The Beautiful Street

A woman photographing women

Katie JanovecComment

I cannot believe it is already Thursday!  Today, I woke up thinking about home in Portland, Oregon.  My thoughts have started to shift stateside as I will be returning home in two weeks.  The time is quickly approaching and I can't believe it.  I am so thankful for my time here in Buenos Aires, AND I'm looking forward to a summer with my friends.  I did check the weather today and saw that it is warmer here.  Still winning! Today, I'm going to focus on a photo exposition that I stumbled upon last weekend.  My friend, Sorcha (pronounced Circa) and I decided to go to the botanical gardens.  I had passed this park multiple times on foot, in bus, and actually, my yoga studio is across the street from the garden.  Regardless, I had never entered other then to step through the gate and sit on a bench for a few minutes.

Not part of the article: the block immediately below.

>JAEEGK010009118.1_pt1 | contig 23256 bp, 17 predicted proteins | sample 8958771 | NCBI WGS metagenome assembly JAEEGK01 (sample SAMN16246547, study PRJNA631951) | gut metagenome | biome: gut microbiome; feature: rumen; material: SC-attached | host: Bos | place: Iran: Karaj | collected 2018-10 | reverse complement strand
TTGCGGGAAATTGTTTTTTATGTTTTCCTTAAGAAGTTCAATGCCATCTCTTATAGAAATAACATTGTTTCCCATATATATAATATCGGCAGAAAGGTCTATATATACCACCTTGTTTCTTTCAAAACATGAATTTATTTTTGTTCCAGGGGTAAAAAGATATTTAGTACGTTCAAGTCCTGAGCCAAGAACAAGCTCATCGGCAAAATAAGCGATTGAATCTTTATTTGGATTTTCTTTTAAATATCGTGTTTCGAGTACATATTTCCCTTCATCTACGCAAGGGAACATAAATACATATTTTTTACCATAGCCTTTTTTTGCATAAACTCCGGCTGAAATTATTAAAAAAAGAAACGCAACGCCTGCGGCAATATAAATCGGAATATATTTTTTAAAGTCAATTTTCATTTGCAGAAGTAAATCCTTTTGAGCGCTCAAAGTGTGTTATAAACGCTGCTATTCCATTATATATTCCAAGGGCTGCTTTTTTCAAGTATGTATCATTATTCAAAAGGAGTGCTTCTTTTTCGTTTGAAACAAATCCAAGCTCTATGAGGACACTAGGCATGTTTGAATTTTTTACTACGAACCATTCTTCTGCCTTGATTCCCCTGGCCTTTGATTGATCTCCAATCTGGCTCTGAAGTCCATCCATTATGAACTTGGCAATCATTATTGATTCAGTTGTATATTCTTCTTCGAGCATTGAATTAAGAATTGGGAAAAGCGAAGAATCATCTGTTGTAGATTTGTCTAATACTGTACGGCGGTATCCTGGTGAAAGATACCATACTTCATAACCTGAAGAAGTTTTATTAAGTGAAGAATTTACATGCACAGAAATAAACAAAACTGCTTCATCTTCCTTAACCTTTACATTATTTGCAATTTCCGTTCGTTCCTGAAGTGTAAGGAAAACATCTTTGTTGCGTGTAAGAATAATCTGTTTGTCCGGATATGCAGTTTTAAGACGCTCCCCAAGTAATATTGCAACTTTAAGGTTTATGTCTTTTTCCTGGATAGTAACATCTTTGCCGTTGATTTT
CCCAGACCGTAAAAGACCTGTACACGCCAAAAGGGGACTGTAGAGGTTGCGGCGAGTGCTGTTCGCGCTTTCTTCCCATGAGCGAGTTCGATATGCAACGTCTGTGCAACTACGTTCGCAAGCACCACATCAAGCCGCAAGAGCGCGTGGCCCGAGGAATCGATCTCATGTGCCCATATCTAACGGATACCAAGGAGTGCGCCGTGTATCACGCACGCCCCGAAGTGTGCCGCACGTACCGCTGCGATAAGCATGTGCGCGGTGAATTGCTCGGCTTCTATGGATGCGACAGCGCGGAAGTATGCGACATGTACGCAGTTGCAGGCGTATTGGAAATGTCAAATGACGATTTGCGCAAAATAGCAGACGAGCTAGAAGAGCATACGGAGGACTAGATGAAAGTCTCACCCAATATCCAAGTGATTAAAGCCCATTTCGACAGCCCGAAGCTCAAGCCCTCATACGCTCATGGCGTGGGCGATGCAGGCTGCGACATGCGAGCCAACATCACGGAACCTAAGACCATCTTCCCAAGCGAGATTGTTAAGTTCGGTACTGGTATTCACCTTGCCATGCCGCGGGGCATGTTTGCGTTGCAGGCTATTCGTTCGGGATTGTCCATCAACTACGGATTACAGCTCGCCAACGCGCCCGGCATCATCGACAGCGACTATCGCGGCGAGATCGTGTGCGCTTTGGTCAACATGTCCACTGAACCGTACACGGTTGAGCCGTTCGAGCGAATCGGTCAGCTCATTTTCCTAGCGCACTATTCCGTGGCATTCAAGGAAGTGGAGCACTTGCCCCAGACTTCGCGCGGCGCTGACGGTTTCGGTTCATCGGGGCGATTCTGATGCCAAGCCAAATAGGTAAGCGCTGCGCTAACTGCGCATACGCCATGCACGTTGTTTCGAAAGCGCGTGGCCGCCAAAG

Upon arrival, we saw a band playing and people milling about.  After determining that the entrance was in fact behind (or just to the side) of the band, we entered the building and look what I found.

(a Black H'mong woman living in Vietnam)

A photo exposition focusing on women.


Mirjam Letsch is a photographer from Amsterdam that travels the world capturing people through photography.  In this specific exposition, she focuses on women from India, Vietnam, Cambodia, Salta and Jujuy, Argentina.  And, another great side note is that she created the Duniya Foundation, which provides accessibility to healthcare and education in a northern Indian city.  Recently, Duniya also began working in Vietnam.

!Qué bien!


This is a woman in a village in Jujuy, Argentina, spinning wool while walking in the street.

Those green eyes though, from the Thar Desert in India.

Of course, besides the photo expo, there was a botanical garden and a rather large park that we strolled around in.  I wanted to post a picture of myself in the garden, but they really were terrible, so I'll keep working on my photography skills.

In the meantime, here's a view of the park.

One can (almost) escape the city of Buenos Aires.